Friday, January 28, 2022

MENU

RV fires – Did one happen to you?

By Russ and Tiña De Maris
A recent study by the National Fire Protection Association (NFPA) could light a match under complacency. The NFPA’s research foundation undertook a study of RV fires occurring in the U.S. over a 10-year period. While RVing is still likely one of the “safest” recreational pursuits, the data from the study proved to be an eye-opener. We’re analyzing the data now, and will have a full story after the turn of the year.

Fires with no exceptions

“Fast” Eddie Maloney on flickr.com

The NFPA study obtained fire statistics for the years 2008 to 2017. During those years, reported RV fires occurred in nearly 6,000 rigs. These ranged from tiny “pop-ups” to sleek Class A units. No type of RV is exempt from the flame. No price range, nor model year, nor manufacturer is spared.

As RVers, we need to know the causes of these tragic RV fires. We need to know, because we need to do all in our power to ensure something like this doesn’t happen to us or our loved ones. Dollar losses are certainly important, but buried in the NFPA report are other “statistics” that translate to something harder to cope with: real people who sustained injuries. Real people – loved ones – who died.

We need your help

As we work our way through the report and come up with advice, we need your help. We’d like to know if you’ve ever been touched by a recreational vehicle fire. Please take a minute to respond to our survey. And if you’ve personally experienced an RV fire, we’d like to hear from you.

If you’ve experienced a recreational vehicle fire, please fill out the form below, and enter “RV Fire” on the subject line.

Click or drag a file to this area to upload.

Related

RVelectricity – Just Ask Mike (J.A.M.): Don’t fight an RV fire!

##RVT1030

Comments

Subscribe
Notify of

This site uses Akismet to reduce spam. Learn how your comment data is processed.

6 Comments
Newest
Oldest
Inline Feedbacks
View all comments
Bill
1 month ago

I answered yes, but it wasn’t much of a fire. The little amplifier for the TV antenna wasn’t working, and when I pulled the cover off it flamed up. I smothered it and killed the power, no damage but needed a new amplifier.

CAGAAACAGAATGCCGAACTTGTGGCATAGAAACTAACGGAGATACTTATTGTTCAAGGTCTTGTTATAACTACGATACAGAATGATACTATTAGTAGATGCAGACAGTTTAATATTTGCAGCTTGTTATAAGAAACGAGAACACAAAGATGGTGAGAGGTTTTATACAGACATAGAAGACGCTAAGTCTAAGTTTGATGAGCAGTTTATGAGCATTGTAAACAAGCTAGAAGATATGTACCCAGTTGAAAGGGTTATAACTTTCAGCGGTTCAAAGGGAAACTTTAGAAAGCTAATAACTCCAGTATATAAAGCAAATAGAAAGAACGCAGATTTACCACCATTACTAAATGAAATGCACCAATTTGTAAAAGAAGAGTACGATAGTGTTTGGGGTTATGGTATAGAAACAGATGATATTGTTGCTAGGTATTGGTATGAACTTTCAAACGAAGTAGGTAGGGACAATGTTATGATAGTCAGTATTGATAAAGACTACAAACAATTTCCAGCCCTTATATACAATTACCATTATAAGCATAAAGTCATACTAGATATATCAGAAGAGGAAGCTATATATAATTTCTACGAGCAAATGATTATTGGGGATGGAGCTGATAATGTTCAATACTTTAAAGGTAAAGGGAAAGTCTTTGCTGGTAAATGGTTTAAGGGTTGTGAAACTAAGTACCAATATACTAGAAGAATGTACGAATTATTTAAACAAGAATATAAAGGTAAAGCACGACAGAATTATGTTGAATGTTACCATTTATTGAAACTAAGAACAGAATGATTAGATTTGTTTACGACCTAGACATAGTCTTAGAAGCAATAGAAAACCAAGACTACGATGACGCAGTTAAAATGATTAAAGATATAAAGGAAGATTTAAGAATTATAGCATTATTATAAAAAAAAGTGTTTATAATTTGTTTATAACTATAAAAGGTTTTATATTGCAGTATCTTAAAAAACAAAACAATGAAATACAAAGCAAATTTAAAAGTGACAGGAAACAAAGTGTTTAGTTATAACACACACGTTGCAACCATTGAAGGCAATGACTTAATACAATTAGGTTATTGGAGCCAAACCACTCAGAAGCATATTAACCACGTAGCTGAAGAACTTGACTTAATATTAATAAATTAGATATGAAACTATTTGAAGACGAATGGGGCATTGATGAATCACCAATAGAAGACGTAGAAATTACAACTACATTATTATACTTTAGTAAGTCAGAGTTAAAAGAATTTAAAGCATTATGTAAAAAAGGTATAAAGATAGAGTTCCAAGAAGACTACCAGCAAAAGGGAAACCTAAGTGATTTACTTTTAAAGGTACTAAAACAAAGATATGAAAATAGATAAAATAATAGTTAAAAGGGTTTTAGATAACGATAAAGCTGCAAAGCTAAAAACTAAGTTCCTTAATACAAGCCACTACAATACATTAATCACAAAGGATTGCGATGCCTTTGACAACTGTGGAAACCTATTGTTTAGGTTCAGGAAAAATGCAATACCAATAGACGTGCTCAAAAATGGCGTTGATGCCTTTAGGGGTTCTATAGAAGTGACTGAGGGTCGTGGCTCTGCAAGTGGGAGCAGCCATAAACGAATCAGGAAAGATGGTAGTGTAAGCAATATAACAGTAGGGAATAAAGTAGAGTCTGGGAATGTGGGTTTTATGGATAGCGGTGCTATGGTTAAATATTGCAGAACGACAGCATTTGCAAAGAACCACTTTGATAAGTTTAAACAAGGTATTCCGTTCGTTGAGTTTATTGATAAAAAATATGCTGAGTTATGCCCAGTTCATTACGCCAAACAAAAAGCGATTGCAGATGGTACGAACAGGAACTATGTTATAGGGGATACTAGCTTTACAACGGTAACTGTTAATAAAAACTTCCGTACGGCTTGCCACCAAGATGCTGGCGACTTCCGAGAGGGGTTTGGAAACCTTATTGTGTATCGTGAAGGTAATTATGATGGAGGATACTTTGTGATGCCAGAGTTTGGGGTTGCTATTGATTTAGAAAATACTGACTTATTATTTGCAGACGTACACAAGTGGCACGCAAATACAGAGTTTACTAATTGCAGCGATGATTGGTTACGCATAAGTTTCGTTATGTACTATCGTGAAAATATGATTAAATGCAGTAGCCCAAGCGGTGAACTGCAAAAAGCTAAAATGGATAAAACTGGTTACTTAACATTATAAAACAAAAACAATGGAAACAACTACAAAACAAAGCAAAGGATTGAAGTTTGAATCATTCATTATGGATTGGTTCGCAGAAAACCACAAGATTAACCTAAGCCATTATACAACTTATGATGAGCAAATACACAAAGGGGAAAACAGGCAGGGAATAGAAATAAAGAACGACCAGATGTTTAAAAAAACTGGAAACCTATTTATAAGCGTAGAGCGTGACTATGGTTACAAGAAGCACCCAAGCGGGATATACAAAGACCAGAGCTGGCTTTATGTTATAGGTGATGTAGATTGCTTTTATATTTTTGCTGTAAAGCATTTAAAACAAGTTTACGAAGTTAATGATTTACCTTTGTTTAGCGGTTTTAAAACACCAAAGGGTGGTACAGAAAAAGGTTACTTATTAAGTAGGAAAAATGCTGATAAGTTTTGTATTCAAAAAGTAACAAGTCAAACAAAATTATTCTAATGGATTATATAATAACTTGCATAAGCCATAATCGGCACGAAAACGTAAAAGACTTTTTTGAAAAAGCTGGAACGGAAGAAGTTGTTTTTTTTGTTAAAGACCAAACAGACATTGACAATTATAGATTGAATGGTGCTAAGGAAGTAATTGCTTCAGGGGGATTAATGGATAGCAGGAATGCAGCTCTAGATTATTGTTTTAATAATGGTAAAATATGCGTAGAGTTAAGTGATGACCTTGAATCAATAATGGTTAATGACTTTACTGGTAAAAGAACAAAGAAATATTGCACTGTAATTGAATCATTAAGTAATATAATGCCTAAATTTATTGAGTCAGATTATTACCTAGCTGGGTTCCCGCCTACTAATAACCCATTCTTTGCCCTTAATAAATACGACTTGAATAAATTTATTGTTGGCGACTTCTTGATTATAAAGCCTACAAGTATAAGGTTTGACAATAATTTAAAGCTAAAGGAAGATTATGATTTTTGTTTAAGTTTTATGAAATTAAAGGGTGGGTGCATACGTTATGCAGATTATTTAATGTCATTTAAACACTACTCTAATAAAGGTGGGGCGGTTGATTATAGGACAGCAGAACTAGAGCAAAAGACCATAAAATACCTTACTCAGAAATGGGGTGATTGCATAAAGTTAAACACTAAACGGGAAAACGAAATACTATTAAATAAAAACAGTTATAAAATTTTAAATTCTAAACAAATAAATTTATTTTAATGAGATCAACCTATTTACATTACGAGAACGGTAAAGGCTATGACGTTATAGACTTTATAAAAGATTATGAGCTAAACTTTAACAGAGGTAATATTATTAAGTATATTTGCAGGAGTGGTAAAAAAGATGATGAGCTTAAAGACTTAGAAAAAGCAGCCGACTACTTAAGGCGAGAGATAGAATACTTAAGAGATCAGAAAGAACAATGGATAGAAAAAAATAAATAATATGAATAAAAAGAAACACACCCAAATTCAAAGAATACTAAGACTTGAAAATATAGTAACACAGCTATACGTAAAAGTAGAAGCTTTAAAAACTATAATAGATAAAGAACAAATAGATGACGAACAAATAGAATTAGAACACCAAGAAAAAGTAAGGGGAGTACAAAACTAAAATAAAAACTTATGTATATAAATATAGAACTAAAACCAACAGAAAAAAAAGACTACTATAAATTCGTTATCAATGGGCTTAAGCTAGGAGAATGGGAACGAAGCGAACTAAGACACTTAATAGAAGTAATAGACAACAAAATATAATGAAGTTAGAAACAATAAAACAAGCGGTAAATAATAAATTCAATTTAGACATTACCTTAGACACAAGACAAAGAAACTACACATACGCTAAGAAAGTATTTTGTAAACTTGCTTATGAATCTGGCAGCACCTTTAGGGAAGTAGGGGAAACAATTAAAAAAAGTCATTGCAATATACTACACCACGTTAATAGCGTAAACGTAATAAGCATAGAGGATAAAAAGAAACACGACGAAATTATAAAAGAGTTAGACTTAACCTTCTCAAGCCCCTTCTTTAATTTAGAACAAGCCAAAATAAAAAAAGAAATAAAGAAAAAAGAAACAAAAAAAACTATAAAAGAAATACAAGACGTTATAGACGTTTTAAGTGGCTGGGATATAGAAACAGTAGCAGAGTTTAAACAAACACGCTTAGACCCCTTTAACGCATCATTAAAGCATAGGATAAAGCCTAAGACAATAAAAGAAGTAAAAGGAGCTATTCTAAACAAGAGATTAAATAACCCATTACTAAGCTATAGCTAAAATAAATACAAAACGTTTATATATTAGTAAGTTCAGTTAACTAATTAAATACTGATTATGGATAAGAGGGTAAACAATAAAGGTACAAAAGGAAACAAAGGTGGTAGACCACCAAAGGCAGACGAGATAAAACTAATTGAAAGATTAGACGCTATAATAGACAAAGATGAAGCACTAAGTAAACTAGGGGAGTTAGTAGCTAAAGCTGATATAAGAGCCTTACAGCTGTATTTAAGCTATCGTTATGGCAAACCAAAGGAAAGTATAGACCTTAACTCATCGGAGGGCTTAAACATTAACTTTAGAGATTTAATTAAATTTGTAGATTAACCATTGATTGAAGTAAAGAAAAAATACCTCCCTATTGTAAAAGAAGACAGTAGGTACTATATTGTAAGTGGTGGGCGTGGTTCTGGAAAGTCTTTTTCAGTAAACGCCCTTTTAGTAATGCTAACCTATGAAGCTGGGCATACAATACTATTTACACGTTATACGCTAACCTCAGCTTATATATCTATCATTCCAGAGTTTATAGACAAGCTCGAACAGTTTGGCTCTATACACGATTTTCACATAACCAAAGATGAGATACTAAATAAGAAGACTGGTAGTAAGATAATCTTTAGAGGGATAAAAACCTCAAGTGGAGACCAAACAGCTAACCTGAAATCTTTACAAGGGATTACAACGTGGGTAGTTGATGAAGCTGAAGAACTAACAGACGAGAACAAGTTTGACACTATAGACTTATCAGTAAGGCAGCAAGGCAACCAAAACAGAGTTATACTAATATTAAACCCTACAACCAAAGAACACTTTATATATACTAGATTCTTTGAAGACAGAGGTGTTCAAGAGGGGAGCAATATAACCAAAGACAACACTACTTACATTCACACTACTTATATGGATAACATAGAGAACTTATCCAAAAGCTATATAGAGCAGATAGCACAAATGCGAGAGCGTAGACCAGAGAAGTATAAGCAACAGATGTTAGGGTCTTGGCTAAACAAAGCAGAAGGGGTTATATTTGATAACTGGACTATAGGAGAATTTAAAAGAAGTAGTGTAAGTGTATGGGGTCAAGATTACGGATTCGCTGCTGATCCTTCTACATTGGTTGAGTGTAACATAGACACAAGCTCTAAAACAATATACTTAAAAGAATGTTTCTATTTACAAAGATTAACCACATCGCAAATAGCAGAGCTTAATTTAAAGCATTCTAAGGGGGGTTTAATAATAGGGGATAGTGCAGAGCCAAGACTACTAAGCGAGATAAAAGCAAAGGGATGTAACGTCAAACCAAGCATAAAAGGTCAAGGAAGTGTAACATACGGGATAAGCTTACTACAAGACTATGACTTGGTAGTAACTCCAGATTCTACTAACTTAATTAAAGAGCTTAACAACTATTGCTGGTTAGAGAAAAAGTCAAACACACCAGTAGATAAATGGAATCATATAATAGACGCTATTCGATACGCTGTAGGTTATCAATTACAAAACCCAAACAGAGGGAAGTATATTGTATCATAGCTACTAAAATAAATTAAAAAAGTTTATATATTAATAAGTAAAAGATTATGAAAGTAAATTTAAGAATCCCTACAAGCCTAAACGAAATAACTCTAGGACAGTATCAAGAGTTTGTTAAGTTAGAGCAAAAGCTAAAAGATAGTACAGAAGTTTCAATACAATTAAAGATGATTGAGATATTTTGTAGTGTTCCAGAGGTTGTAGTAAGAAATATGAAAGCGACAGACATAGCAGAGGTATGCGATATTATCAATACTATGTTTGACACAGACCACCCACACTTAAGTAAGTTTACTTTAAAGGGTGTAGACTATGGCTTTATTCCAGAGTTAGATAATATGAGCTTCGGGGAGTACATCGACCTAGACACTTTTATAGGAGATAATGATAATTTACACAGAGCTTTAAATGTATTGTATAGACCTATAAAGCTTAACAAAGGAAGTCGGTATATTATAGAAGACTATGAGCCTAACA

Carson Axtell
1 month ago

This is important information. I hope a breakdown of causes and contributing factors is included in the final article (i.e. electrical, propane pilot light, open flame, loose curtains/fabrics, etc.).

DW/ND
1 month ago

Since I started reading this great newsletter – perhaps more than anything else, fires caught my attention. My question has been and remains – “What was the cause?” We lost our home to fire on July 28th 1989 (aluminum wire from the power co. source to the fuse box), so fire is a major concern to us. However, talking about it without the “why and what” factors – just leaves us basically afraid and not educated. I know we watch the basics, no candles, no long sleeves near the propane stove and on and on with the obvious and Mac the Fire Guy‘s reminders. So, I for one really look forward to the results of this study. It is long overdue. Thank you, thank you.

chris
1 month ago

Not in my rig, but I’ve seen one. Right across the road from me a van went up in flames at 1am, apparently due to some slipshod inverter wiring and trying to run an electric heater. Scary as hell for me, must have been a nightmare for him.

Vincee
1 month ago

Isn’t the potential for fire one of the RVIA area of oversight? You have an RV RVIA certified it will add hundreds or into the thousands of dollars to the MSRP which in my opinion is a waste of money. They are no more than an industry group protecting the manufacturers.

tom
1 month ago

Not yet. No open flames in coach. All wiring is proper gauge and terminated correctly. No flammable fluids inside RV.
5 on-hand fire extinguishers.
Get the heck out and let it burn. People and pets first, material stuff last.